There are a couple of amateur satellites in low earth orbit that can relay APRS packets, but unless you're at the north or south pole, you're only going to see one a couple of times a day.

Paige
RV-8A
  #28  
Old 02-15-2008, 08:06 PM
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Sam Buchanan Sam Buchanan is offline
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Quote:
Originally Posted by PaigeHoffart View Post
I hate to be a kill-joy but...

I did a little experiment with APRS during a trip from North Dakota to LOE. I got about three hits that eventually made it to the internet. If there isn't a ground station anywhere near you, it doesn't do much good.

Frequency congestion isn't your friend either. There's a very good chance that your data packet will be stepped on by someone else in a congested area. If everyone transmits more frequently to get through, it just gets worse.

There are a couple of amateur satellites in low earth orbit that can relay APRS packets, but unless you're at the north or south pole, you're only going to see one a couple of times a day.

Paige
RV-8A
Guess that's why it's called "Amateur Radio".

Some of the reading I've done suggested that congestion and coverage can be a problem in some areas, but the technology is so promising I think I'm gonna try it. Time will tell..........

If I can get good results within a 100 miles of the home 'drone, that will cover most of my flying. I'll feel better launching with no destination in mind if I know the spouse can look at the monitor and have a good idea of where to send the search party. Just a two or three county area would be really difficult to work with if nobody knew which direction we were headed.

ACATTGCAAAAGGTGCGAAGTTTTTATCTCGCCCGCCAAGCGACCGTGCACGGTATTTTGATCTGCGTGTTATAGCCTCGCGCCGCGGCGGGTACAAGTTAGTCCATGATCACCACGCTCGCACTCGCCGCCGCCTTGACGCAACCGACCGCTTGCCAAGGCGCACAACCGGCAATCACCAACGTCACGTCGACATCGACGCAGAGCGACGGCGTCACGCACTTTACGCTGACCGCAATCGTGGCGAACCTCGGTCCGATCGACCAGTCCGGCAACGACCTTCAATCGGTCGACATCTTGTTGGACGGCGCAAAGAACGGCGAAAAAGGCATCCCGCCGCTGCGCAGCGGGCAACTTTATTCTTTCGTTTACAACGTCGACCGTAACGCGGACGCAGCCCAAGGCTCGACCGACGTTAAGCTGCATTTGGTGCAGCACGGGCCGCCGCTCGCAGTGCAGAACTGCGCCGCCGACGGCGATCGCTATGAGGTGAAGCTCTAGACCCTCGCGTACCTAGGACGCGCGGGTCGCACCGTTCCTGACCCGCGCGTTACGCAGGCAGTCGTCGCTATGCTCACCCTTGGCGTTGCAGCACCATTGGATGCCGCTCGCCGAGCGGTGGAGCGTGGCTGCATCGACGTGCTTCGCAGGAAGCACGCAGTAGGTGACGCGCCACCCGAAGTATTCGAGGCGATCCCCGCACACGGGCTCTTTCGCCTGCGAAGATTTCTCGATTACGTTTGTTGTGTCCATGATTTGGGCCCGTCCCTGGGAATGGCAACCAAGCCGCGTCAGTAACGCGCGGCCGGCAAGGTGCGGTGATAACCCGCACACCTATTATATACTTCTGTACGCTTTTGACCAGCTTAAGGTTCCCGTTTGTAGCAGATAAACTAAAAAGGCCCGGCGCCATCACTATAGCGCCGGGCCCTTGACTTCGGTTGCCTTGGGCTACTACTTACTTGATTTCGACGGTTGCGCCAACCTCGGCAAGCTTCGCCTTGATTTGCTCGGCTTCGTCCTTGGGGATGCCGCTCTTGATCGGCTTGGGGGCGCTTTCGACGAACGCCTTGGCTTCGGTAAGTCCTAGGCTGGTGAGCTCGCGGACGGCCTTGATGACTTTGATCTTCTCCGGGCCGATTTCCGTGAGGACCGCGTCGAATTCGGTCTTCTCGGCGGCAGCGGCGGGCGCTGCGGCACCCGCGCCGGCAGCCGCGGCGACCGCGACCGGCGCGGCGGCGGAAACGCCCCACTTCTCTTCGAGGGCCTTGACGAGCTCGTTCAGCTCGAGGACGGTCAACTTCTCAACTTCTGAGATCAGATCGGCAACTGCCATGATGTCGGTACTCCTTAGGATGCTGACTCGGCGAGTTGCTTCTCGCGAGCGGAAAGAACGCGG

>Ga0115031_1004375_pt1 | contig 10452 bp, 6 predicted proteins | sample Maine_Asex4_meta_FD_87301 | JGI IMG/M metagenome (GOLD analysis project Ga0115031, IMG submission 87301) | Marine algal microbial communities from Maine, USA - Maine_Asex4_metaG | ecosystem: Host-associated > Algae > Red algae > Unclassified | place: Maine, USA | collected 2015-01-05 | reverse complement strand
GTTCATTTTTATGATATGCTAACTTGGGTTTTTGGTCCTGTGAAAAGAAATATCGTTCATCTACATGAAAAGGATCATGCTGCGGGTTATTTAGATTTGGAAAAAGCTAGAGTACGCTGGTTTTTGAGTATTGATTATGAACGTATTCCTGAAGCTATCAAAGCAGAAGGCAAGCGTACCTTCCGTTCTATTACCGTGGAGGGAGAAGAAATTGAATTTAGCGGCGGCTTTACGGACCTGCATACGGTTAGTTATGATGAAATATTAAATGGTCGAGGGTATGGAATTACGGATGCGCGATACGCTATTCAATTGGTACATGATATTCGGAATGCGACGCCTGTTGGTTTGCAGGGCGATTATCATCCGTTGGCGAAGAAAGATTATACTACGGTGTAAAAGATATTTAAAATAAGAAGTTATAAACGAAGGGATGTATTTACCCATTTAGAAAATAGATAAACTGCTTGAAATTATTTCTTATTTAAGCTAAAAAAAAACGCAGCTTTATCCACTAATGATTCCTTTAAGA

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  #29  
Old 02-15-2008, 09:13 PM
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You got it, Sam. It's never intended to be a replacement for an ELT or PLB. It's simply there for fun. Just some of the data is actually helpful besides fun.

My kit should be here soon.

Phil - N5QCN
  #30  
Old 02-15-2008, 10:58 PM
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petehowell petehowell is offline
 
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Default North Dakota

Hi Paige,

I wondered about the Dakotas. When we flew over to go to Montana last year, there is a whole lot of nothing but beautiful land out there. We might need to fund some remote digipeaters......

We get what we pay for. I've got good Coverage in Minne and on the way to both grandmas - that is 90% of my flying.

Maybe a better antenna or a few more watts would get the signal out? I'm still learning - it is fun.

I plan to launch at 10:30 tomorrow CT for some chili at Aitkin. Let me know if anybody watches.
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Pete

Amateur Plane - RV-9A N789PH - 2050+ Hrs
Amateur Radio - KD0CVN
Doggies Delivered - 25+
St. Paul, MN

Last edited by petehowell : 02-17-2008 at 10:20 PM.